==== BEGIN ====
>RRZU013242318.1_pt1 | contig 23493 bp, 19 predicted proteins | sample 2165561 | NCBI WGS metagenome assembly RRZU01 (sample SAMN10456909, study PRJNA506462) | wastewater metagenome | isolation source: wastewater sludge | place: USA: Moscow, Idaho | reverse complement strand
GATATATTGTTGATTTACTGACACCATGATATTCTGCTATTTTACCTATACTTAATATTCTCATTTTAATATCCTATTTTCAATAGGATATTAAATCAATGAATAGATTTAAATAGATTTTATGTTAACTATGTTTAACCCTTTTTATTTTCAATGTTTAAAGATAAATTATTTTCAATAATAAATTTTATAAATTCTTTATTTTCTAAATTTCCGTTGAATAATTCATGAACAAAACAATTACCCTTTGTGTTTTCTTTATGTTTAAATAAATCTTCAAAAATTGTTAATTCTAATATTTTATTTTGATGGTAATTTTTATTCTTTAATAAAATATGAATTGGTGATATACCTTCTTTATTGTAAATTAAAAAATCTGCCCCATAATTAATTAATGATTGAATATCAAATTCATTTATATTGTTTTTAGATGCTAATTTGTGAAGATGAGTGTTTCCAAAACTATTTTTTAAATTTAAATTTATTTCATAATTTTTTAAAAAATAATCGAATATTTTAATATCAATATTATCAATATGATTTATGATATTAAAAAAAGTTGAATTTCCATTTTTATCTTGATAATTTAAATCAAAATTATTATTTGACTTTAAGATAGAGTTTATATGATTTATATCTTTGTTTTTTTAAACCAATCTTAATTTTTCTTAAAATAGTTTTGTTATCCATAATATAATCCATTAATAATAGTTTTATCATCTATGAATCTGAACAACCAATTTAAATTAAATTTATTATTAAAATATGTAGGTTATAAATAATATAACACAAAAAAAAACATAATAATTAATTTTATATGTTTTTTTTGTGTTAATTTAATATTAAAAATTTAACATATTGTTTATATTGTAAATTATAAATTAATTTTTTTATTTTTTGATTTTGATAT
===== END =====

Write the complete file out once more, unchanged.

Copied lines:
>RRZU013242318.1_pt1 | contig 23493 bp, 19 predicted proteins | sample 2165561 | NCBI WGS metagenome assembly RRZU01 (sample SAMN10456909, study PRJNA506462) | wastewater metagenome | isolation source: wastewater sludge | place: USA: Moscow, Idaho | reverse complement strand
GATATATTGTTGATTTACTGACACCATGATATTCTGCTATTTTACCTATACTTAATATTCTCATTTTAATATCCTATTTTCAATAGGATATTAAATCAATGAATAGATTTAAATAGATTTTATGTTAACTATGTTTAACCCTTTTTATTTTCAATGTTTAAAGATAAATTATTTTCAATAATAAATTTTATAAATTCTTTATTTTCTAAATTTCCGTTGAATAATTCATGAACAAAACAATTACCCTTTGTGTTTTCTTTATGTTTAAATAAATCTTCAAAAATTGTTAATTCTAATATTTTATTTTGATGGTAATTTTTATTCTTTAATAAAATATGAATTGGTGATATACCTTCTTTATTGTAAATTAAAAAATCTGCCCCATAATTAATTAATGATTGAATATCAAATTCATTTATATTGTTTTTAGATGCTAATTTGTGAAGATGAGTGTTTCCAAAACTATTTTTTAAATTTAAATTTATTTCATAATTTTTTAAAAAATAATCGAATATTTTAATATCAATATTATCAATATGATTTATGATATTAAAAAAAGTTGAATTTCCATTTTTATCTTGATAATTTAAATCAAAATTATTATTTGACTTTAAGATAGAGTTTATATGATTTATATCTTTGTTTTTTTAAACCAATCTTAATTTTTCTTAAAATAGTTTTGTTATCCATAATATAATCCATTAATAATAGTTTTATCATCTATGAATCTGAACAACCAATTTAAATTAAATTTATTATTAAAATATGTAGGTTATAAATAATATAACACAAAAAAAAACATAATAATTAATTTTATATGTTTTTTTTGTGTTAATTTAATATTAAAAATTTAACATATTGTTTATATTGTAAATTATAAATTAATTTTTTTATTTTTTGATTTTGATAT